We make our way around the looping trail to the Biathlon course. It’s a warm but overcast day and we ski without talking for a while, enjoying the serene landscape and fresh air. Winter stops us in front of the Biathlon’s shooting range and gives us a bit of history: apparently, the sport was invented by bored Norwegian soldiers who would inevitably combine cross-country skiing and rifle shooting.
As we stand stationary on our skis, talking, I somehow trip myself and collapse in a tangled mass. Winter shows me how to properly get up without unclipping my skis and we move along. I'm accumulating pro tips left and right and feel the full import of the value of getting a proper lesson really strikes me.
As we near the end of the cross country skiing for beginners lesson and approach the lodge uphill, I become very aware just how out of shape I am. I’m never, ever going to become a jogger but this "jogging in the snow" is really something I could get into. It certainly doesn’t hurt to get introduced to the sport on a course steeped in Olympic history, in the placid and scenic Heber Valley.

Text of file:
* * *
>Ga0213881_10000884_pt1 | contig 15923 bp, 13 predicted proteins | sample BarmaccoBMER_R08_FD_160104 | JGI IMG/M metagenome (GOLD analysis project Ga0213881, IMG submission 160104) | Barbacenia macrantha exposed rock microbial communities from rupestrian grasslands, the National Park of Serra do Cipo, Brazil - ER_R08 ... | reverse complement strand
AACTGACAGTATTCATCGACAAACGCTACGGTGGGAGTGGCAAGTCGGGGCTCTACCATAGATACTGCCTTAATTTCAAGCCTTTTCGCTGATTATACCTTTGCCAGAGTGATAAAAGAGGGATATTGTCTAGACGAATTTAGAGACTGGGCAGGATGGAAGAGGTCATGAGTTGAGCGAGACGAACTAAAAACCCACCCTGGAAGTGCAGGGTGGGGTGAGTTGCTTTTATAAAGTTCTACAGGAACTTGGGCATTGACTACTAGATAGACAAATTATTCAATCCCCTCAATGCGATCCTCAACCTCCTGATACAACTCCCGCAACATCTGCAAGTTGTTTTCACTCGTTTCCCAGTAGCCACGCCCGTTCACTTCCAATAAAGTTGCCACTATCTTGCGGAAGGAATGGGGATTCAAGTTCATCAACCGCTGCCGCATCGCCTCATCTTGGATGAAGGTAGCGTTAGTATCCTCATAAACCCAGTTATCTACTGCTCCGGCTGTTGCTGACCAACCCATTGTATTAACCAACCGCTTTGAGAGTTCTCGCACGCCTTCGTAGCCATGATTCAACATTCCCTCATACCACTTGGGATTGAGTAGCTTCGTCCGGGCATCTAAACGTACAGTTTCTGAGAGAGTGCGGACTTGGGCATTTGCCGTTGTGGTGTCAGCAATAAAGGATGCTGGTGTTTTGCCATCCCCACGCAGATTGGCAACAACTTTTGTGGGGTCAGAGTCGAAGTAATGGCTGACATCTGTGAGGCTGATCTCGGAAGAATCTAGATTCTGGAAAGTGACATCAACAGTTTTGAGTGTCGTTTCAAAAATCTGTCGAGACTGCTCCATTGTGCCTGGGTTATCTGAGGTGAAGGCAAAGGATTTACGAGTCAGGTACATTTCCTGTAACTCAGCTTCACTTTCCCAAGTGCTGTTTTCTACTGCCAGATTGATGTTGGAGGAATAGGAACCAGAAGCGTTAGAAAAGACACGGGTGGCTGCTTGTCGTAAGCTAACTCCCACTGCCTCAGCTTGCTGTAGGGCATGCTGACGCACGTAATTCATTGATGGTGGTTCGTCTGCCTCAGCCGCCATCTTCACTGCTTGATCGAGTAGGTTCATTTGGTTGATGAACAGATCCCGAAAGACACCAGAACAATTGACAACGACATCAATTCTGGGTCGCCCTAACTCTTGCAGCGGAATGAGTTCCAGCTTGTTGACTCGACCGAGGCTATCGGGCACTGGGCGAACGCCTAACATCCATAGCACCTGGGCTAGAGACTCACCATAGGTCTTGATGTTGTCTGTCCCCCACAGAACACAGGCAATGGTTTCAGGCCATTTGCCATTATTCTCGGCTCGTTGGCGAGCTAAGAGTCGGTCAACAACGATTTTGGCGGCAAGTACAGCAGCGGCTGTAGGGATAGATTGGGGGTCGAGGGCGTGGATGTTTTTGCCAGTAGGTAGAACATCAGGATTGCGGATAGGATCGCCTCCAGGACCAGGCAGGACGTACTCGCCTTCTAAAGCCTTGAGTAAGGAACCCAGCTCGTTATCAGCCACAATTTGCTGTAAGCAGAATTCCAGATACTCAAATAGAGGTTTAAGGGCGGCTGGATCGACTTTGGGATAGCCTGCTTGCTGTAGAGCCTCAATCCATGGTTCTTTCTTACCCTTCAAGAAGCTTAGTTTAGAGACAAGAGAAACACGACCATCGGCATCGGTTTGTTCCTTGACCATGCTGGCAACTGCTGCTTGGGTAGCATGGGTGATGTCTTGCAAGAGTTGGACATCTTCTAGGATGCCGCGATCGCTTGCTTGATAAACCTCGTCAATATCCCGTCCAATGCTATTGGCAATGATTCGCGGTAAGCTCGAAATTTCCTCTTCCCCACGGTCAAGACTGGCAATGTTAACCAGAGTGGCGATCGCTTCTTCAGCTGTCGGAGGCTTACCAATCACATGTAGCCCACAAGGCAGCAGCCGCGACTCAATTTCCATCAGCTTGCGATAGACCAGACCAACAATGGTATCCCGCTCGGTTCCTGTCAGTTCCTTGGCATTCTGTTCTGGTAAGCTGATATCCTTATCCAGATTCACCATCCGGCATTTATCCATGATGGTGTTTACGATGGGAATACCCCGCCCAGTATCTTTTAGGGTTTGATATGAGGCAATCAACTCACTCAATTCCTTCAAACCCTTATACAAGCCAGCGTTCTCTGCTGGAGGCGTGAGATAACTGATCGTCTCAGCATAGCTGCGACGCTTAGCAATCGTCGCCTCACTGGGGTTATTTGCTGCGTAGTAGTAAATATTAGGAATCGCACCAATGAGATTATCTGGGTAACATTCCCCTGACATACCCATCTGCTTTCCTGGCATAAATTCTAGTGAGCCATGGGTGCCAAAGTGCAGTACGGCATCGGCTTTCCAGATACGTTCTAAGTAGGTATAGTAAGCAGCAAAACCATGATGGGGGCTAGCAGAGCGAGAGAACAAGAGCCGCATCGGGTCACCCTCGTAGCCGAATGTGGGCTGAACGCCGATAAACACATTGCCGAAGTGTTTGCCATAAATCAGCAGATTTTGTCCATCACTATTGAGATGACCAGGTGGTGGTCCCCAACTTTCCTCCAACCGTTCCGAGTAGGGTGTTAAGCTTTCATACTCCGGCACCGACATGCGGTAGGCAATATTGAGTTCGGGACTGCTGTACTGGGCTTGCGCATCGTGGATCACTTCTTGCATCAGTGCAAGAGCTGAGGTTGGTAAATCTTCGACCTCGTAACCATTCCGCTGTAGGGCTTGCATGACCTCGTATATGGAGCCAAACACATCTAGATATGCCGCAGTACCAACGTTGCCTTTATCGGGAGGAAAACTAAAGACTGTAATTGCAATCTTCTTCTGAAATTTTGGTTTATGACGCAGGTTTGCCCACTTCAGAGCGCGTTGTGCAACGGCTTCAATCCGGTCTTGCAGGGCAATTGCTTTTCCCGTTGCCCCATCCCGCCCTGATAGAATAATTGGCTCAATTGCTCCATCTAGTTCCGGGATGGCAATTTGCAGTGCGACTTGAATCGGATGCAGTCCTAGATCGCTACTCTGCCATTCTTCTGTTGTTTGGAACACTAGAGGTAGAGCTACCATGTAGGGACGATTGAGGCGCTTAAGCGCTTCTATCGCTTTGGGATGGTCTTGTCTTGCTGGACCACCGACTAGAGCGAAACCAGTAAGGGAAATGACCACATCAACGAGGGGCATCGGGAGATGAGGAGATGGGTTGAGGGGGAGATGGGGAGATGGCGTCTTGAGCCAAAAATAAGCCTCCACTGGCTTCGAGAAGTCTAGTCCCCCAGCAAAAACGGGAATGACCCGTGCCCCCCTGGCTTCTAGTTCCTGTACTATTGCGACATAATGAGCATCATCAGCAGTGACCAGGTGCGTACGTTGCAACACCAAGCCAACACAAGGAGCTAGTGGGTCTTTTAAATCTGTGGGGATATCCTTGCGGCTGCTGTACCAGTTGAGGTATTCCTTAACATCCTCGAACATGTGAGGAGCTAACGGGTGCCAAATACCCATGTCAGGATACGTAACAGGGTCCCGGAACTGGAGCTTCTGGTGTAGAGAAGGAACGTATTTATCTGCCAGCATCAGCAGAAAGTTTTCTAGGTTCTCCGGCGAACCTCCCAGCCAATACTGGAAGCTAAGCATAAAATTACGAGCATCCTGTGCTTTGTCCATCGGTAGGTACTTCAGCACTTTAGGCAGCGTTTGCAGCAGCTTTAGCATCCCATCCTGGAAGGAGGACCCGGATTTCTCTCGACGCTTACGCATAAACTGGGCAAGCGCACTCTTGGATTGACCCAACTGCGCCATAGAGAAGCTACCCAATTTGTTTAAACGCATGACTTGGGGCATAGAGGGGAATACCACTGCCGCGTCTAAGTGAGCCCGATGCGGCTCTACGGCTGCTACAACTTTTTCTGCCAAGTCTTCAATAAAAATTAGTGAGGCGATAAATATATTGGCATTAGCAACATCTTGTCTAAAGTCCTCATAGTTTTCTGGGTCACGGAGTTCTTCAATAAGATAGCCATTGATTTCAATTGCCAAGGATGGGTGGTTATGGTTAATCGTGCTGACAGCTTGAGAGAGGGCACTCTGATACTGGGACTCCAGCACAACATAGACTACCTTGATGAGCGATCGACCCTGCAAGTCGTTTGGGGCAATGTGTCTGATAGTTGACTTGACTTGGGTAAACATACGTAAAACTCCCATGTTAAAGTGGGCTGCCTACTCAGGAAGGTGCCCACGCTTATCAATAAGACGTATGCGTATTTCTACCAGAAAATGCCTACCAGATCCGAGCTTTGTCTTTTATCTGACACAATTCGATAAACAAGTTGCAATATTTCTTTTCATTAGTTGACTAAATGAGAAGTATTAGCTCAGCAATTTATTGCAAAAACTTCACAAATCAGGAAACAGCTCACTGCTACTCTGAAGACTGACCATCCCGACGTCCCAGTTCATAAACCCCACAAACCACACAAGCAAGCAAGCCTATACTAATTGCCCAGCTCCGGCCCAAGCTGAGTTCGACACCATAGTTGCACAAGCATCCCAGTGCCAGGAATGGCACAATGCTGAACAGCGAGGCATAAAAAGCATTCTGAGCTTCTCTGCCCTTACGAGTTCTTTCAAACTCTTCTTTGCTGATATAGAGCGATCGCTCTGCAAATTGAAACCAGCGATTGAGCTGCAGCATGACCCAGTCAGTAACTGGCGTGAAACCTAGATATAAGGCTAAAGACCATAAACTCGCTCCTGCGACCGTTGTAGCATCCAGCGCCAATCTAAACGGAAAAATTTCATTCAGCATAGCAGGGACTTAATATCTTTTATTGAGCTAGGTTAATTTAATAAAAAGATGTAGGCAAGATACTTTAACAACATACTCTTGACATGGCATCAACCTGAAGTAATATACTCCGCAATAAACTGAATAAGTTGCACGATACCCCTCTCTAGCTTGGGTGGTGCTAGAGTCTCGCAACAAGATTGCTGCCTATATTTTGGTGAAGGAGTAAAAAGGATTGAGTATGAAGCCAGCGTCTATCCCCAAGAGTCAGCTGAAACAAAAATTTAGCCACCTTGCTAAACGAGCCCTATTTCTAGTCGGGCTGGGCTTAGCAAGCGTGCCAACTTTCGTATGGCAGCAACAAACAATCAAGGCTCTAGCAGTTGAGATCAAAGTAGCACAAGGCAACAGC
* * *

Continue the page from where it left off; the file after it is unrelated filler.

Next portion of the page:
When I walk in the lodge and everything blurs into a dark green void, I realize that I’m snow-blind. Next time: sunglasses. I’m already planning ahead.
When the snow accumulates, Soldier Hollow's Nordic trails are open 9 a.m. to 4:30 p.m. daily, and range from "easy rollers" to the stuff Olympic dreams are made on. Get additional information, and information of conditions, lessons and rentals.